Microsoft’s latest version of its popular home and business software, Microsoft Office 2010, is now available for purchase at retailers like Best Buy, and other electronics and software sellers. This is big news for businesses big and small, as well as the rest of us who are largely so used to Office programs that we almost take them for granted.

There are, of course, changes that set the 2010 version apart from the 2007 and 2003 versions that most of us use. PC Magazine reports that one of the first changes lies in how consumers can buy and use Office 2010. From the article:

“We’ve made dramatic changes in the way we deliver Office 2010 to give consumers more buying choice, making it easier than ever to unlock the power of Office on new and existing PCs,” Stephen Elop, president of Microsoft’s Business Division, said in a statement. “For the first time, people can purchase a Product Key Card at retail to activate Office 2010 preloaded on new PCs. For those who want to download Office 2010 direct from for an existing PC, the new Click-to-Run technology will have them up and running in a matter of minutes.”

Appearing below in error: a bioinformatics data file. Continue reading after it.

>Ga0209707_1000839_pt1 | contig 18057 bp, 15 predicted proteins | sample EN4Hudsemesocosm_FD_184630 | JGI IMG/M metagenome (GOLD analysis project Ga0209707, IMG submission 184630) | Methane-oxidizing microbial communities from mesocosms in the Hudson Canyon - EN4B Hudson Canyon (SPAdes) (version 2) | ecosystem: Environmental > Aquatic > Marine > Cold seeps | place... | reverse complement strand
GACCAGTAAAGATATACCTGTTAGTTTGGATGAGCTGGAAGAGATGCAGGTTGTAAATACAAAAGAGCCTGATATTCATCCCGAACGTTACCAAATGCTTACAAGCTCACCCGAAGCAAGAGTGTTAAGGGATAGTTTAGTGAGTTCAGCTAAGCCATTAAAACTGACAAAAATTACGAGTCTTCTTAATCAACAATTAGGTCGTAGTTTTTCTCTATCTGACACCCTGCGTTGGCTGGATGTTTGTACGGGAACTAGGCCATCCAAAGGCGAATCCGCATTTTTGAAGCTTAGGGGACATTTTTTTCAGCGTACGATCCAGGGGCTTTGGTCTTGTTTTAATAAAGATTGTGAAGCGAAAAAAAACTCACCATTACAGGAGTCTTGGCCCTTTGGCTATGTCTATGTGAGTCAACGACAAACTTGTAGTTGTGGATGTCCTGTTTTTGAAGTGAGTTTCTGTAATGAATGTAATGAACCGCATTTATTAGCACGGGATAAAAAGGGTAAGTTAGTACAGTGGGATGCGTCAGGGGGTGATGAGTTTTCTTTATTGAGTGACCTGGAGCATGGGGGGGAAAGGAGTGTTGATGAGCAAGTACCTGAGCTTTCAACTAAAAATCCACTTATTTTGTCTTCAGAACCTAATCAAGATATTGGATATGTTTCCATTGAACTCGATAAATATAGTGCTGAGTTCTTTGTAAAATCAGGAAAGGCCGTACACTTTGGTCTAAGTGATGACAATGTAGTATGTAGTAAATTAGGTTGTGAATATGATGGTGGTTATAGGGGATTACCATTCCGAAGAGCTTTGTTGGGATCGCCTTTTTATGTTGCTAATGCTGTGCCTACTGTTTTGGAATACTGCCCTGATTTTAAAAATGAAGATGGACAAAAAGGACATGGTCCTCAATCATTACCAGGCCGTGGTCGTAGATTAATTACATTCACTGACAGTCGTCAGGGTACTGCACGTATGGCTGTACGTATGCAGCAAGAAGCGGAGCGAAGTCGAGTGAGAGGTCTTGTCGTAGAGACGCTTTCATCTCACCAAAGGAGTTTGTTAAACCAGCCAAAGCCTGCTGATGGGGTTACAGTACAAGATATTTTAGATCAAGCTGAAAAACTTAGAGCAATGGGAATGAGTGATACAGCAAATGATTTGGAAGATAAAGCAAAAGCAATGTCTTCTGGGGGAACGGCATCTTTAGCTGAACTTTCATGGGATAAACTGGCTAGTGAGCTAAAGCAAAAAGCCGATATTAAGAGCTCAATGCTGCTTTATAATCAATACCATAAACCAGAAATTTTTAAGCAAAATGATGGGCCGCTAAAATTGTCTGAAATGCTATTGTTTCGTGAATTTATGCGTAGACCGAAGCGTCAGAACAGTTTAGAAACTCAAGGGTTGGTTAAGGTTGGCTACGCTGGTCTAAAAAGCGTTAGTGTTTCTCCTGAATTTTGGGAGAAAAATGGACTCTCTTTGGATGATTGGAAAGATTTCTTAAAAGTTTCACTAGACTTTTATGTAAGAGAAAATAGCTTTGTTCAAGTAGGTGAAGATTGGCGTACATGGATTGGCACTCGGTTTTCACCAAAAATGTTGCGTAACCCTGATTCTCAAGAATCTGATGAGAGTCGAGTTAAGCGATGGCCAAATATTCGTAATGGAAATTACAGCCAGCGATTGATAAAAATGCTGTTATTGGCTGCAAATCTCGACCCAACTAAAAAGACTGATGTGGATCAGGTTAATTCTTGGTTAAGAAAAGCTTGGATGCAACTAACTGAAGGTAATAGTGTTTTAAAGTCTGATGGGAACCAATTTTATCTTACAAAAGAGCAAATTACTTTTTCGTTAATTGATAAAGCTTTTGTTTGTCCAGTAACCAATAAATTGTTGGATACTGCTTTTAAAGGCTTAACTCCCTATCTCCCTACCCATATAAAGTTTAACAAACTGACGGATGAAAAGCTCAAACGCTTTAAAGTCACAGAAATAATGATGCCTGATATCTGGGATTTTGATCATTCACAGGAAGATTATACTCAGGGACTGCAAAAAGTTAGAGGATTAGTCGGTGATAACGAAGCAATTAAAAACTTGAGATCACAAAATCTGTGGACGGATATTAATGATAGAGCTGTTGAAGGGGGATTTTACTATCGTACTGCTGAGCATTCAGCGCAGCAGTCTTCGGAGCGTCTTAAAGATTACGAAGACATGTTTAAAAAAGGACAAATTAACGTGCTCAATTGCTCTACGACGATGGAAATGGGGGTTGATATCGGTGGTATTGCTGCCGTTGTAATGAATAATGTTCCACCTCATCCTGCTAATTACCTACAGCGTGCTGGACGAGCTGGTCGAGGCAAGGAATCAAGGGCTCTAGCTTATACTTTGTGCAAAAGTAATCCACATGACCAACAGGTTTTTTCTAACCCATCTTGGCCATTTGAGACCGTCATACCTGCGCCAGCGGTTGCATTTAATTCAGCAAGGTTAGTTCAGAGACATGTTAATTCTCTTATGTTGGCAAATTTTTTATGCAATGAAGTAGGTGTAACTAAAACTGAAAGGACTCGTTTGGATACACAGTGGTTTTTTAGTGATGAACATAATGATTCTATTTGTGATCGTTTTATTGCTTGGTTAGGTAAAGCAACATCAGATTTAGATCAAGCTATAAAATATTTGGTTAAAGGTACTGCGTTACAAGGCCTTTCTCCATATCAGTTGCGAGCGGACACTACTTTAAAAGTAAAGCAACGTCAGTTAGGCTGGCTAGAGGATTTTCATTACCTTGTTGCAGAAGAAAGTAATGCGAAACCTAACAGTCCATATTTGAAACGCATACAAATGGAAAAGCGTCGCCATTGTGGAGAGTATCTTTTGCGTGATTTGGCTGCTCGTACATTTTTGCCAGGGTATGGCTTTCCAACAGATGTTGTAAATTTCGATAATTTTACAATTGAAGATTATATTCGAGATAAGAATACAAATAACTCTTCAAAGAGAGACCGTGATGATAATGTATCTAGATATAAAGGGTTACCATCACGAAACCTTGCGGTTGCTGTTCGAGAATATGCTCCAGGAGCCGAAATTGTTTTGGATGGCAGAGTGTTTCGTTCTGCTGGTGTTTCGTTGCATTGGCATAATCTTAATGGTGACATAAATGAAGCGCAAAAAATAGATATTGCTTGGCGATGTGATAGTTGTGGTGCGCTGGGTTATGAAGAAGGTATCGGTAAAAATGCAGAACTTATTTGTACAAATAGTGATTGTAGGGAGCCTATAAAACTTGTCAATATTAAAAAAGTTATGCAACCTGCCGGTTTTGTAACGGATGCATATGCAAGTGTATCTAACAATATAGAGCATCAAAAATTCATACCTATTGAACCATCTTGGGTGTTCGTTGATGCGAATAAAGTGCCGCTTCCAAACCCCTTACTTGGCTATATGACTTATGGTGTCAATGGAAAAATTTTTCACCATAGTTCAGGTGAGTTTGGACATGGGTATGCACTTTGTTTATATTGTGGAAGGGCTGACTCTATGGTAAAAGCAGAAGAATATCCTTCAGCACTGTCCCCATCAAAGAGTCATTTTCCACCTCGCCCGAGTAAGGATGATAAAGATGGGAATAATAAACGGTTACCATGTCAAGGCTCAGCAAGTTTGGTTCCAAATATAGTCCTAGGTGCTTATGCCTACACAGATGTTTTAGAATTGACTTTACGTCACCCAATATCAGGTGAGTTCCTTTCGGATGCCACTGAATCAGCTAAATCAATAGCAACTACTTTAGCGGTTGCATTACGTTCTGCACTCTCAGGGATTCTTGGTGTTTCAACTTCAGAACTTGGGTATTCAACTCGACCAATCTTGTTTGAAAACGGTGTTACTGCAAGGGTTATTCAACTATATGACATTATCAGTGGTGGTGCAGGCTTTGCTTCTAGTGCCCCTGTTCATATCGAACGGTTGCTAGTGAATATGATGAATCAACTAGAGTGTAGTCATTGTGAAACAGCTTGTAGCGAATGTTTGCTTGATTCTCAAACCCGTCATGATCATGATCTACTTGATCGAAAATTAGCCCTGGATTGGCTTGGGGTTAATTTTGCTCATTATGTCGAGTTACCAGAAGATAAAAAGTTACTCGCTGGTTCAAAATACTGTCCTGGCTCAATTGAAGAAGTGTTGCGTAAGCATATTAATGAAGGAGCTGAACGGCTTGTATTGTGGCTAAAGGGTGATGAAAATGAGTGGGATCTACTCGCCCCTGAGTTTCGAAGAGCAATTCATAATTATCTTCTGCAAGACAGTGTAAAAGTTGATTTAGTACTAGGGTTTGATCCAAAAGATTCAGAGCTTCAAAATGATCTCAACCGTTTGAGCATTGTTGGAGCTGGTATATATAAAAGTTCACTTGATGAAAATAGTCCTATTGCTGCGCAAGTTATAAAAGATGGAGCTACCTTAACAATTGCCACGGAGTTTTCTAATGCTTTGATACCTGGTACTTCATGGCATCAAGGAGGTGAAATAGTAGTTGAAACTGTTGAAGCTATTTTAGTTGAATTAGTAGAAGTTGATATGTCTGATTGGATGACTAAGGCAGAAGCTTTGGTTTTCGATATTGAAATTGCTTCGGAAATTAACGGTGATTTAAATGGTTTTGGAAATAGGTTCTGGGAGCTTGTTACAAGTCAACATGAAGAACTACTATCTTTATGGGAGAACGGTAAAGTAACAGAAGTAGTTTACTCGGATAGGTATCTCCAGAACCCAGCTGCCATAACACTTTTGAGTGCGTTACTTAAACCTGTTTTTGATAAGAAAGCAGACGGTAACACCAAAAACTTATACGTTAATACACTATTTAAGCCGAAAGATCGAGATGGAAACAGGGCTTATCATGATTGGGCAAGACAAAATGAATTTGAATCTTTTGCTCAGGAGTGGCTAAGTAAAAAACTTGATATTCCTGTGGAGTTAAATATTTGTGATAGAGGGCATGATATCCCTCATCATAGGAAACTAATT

“Unlocking the power” isn’t all that’s different about Office 2010. Michael J. Miller of the PC Mag blog points out 5 key changes to the way Office works, including the return of the “file” menu (not present in the 2007 version), better graphics editing and a new feature that lets users edit videos within the PowerPoint program. Speaking as a PowerPoint fan, that functionality sounds easy and awesome.

The biggest change, he says, is with the online apps. Microsoft is releasing free access to online versions of Word, Excel, PowerPoint and OneNote, and you don’t have to buy Office 2010 to use them. These apps are intended to compete with Google Docs and other online document services. You’ll need a Hotmail or Live login to access the online apps, and users are limited to 25 gigs of space for now, but in general, the service is promising. And of course, if you DO buy Office 2010, it works together with the online apps very well.

The Home and Office version of Office 2010 costs $149 for up to 3 PCs, and $119 for the Keycard version. A free trial version is available at Miller suggests that those comfortable with Office 2007 might not want to worry about upgrading, but those using Office 2003 or older versions should probably take the plunge with Office 2010. It’ll bring your home or small business into the modern Office!